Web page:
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    @DrCathy My understanding (and I could be wrong) is that the airline has to follow DOT rules / US law on any flight that touches the US. Your issue would be the connection that starts the trip.
     
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  5. DrCathy

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    Got it. Thanks.
     
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  6. sas80

    Staff Member Advocate

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    I would take it one step further, email that same Lufthansa person, and clarify the dimensions of the object with them. Be specific about the dimensions and express your concerns about "where!? are they going to store it ON the plane?"

    Let the Lufthansa person answer that question and bring THAT with you.

    I would also arrive at the airport with 1.5 hours of extra time so they can sort out any potential mess way before your flight.

    Now that I have typed all of that, I might actually go ahead and write the first Lufthansa executive on the contact list explaining all of this and see what they say. See if you can get assurances from them, and then bring that with you as well.
     
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  7. Christina H

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    DR Cathy. I am perplexed at the response. I have taken the ewr FRA flight and depending on the plane there may be a closet that has room. Certainly not the in the overhead compartment.

    Why can they not have the cargo loaders put it on the plane? Instead of the passenger luggage loaders?

    I am also concerned about the Geneva Frankfurt flight which will be a narrow body airbus at best and there is no large closet for thr machine -- even worse not all gates at Geneva board through a jetway so it can be bus to the plane on tarmac and then stairs. I cannot imagine that being carried.

    LH takes large musical instruments up to 50 kilos. I really think you got someone that did not really read what you wrote. I would try again as this. People fly as couriers with bronze sculptures that weigh more and I know LH has accommodated them.
     
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  8. DrCathy

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    Thanks everyone!

    @sas80 - I have already supplied the exact dimensions and weight, but yes, that's a good idea to ask exactly where this would be stored. The flight GVA to FRA is showing an aircraft of CRJ-900 on our itinerary. No idea where they would put it for that leg.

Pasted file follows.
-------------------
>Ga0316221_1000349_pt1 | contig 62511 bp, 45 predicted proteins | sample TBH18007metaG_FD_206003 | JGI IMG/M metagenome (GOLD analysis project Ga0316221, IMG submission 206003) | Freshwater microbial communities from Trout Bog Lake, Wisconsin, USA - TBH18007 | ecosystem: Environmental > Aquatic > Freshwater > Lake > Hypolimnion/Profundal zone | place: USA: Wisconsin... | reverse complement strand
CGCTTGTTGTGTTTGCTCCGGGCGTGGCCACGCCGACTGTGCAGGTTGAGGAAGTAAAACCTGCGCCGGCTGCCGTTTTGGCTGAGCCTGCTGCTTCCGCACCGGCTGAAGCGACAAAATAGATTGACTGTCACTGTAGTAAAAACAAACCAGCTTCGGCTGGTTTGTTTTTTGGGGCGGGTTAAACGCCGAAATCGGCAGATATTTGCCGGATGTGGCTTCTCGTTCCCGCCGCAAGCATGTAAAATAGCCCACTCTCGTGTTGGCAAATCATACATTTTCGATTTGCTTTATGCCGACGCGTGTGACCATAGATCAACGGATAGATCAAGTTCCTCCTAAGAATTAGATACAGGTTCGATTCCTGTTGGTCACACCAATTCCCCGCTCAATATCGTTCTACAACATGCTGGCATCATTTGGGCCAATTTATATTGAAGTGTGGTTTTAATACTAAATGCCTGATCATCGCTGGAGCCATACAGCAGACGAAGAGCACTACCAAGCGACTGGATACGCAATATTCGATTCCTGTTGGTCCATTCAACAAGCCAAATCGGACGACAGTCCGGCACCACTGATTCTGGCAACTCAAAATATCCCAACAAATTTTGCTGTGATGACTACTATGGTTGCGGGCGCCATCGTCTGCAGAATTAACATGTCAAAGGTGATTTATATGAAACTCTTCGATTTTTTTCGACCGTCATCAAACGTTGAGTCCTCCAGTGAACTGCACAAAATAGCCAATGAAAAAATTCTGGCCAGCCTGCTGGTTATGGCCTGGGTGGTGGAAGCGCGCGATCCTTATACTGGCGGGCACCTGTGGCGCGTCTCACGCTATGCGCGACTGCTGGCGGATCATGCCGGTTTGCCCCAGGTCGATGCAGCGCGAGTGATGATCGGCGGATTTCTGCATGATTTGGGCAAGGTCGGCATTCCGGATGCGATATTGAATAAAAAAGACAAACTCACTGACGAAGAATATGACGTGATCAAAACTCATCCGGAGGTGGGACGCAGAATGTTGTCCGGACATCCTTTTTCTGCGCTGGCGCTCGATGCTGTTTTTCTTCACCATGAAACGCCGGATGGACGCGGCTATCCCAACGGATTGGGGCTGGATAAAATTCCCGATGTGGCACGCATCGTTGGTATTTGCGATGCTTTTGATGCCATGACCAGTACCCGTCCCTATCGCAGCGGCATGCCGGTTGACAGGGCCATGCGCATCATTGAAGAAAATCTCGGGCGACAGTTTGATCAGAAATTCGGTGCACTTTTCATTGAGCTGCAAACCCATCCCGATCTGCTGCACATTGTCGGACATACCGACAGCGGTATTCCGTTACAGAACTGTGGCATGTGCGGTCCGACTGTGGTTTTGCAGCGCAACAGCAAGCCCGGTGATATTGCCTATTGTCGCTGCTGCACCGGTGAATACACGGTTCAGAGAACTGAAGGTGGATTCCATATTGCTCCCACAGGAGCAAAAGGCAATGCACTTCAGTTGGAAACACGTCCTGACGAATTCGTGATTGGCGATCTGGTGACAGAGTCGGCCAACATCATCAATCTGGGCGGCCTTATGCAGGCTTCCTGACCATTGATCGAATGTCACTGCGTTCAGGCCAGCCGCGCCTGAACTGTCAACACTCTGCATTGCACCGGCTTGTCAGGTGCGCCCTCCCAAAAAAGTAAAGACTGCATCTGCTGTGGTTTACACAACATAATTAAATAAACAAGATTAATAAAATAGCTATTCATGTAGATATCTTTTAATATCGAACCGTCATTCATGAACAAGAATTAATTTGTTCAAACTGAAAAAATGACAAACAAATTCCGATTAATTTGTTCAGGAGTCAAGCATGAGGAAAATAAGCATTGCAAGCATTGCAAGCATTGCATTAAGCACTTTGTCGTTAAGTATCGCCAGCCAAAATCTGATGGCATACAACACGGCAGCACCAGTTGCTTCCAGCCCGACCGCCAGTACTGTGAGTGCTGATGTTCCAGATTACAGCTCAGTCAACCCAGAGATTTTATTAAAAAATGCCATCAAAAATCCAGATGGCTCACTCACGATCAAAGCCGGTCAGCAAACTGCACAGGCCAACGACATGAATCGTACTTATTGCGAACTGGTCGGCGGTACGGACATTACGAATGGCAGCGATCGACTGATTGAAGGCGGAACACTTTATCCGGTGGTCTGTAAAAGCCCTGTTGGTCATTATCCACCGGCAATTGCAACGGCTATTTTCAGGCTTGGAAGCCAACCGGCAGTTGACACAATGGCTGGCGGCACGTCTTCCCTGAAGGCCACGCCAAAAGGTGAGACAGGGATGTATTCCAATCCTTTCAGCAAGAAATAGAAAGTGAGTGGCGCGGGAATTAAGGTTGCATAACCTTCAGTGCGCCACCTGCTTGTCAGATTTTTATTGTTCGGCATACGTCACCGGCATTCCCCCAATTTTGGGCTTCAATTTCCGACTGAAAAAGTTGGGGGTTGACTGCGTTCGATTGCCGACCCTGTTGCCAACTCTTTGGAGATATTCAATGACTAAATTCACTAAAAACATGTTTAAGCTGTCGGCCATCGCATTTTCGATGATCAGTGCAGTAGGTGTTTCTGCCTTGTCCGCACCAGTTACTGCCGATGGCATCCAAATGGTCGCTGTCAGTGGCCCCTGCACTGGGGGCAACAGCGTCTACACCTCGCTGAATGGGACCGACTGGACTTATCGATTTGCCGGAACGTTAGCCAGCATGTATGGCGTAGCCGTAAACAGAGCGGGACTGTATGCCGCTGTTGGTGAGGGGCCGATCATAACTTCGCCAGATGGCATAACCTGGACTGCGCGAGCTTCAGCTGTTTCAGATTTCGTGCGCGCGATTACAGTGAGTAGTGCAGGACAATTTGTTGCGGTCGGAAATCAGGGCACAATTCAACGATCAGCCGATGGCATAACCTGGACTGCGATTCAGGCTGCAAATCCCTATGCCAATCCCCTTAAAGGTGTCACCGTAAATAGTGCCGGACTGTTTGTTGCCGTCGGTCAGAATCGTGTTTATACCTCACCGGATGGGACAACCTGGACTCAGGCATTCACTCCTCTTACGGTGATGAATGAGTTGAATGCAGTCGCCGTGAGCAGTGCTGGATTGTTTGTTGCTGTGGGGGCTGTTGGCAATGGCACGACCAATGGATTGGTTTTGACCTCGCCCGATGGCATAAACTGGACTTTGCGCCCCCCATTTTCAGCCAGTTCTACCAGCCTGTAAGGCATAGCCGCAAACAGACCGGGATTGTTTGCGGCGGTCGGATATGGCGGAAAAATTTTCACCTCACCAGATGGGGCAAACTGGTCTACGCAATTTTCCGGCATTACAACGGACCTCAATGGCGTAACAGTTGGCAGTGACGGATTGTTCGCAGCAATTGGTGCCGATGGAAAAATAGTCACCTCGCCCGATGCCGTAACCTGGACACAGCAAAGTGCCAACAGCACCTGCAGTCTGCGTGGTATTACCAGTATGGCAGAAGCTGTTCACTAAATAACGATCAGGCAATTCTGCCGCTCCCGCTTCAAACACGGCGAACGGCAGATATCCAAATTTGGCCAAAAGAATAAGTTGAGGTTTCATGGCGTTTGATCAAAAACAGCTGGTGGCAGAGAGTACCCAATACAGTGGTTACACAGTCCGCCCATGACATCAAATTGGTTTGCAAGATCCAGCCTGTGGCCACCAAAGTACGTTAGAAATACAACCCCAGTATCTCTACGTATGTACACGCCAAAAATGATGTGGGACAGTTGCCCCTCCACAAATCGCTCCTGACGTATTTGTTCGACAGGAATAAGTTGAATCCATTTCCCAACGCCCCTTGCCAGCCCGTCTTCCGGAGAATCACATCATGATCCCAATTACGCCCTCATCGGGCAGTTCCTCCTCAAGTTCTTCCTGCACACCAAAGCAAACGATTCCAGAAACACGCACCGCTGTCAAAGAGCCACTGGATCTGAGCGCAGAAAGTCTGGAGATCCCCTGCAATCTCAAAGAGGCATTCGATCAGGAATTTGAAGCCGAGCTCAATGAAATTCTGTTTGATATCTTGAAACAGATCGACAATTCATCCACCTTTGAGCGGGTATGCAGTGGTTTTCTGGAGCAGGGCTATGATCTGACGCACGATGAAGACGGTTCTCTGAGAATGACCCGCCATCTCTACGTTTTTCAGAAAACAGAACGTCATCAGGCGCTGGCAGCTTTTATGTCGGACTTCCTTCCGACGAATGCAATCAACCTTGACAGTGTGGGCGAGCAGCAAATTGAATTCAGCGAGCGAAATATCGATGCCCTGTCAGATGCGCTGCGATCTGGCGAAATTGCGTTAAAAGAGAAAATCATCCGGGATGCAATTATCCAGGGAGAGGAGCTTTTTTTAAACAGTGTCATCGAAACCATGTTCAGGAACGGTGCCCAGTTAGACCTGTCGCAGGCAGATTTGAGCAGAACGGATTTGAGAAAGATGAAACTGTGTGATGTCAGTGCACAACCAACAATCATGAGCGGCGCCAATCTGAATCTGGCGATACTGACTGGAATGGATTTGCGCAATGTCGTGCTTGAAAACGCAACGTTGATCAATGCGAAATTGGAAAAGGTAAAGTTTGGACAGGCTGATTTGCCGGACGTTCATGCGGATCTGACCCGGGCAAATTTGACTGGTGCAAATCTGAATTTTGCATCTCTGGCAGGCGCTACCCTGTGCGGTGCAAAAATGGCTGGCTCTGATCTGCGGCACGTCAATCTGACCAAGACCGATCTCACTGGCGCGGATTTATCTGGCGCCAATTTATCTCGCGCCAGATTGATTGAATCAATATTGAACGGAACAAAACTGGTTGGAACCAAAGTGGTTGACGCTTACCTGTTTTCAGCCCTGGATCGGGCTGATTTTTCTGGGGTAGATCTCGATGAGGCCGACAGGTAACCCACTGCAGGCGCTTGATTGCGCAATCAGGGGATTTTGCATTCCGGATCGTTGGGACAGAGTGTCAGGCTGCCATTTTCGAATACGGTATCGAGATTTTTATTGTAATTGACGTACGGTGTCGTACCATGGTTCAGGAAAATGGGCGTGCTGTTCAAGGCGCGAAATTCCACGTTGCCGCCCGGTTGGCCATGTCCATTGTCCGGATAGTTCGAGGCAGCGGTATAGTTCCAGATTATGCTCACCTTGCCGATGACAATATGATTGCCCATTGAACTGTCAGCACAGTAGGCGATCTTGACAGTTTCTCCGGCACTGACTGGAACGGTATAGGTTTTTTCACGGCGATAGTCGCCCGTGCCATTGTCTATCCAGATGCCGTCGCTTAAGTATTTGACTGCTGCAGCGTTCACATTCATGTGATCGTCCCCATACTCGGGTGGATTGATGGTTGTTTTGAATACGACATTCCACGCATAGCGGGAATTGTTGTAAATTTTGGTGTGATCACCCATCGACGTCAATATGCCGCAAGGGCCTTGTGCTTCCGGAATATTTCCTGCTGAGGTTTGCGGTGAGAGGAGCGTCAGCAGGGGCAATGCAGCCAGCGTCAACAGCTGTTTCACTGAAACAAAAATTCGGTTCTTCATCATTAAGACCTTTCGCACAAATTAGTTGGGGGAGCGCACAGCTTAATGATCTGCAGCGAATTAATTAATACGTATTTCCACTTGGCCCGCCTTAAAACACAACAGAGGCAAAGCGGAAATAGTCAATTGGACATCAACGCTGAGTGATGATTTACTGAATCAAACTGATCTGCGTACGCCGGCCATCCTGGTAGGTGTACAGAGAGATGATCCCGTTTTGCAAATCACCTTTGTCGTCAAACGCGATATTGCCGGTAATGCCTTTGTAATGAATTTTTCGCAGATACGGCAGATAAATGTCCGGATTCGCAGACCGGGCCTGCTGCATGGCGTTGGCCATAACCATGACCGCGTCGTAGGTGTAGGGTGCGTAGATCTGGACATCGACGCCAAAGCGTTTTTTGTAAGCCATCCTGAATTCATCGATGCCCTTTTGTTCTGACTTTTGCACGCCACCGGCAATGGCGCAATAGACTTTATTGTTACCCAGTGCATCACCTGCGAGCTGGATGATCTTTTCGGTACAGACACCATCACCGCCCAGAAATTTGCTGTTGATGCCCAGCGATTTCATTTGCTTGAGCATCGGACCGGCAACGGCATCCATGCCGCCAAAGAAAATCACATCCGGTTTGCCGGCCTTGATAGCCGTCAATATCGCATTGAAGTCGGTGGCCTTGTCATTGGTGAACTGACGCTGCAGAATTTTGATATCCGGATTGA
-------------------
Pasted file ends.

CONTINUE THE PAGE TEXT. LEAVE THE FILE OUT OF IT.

@Christina H - I think I'm getting the standard response from Lufthansa that baggage is normally limited to 32 kg. I was able to find on a Lufthansa web page that they will take items up to 52 kg (after registration and approval through their service center). However, they are showing a price of $400 which I'd like to avoid paying, especially since the DOT rules are that dialysis machines fly free. And thank you for the heads up about the the bus to the plane and then the stairs. That would be awful!

    https://www.lufthansa.com/us/en/Excess-baggage

    I think we will start with United and see if they will move us to their nonstop flight. If not, I will email the Lufthansa executive on the contact page.
     
    #8
  9. Algebralovr

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    If your disability warrents, they have lifts to get you on the plane rather than using the stairs. Our DD used one when in a wheelchair at Zurich. They kept our party together, so all 5 of us went up via the lift. Everyone else climbed the stairs after we were already aboard.
     
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  10. Christina H

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    Algebralovr I am glad that Zurich has the lift, I have only seen people carried by the transport chair up and down stairs- like paramedics do. Did you still have to take the bus? I cannot imagine the OP having to navigate the bus and security with the 46 kilo medical equipment, and where would it be put on a CRJ 900?

    I hope the OP can get a non stop flight back and not have a connection.
     
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  11. Algebralovr

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    In Zurich, the lift we took was a bus. We did not have to take a separate bus.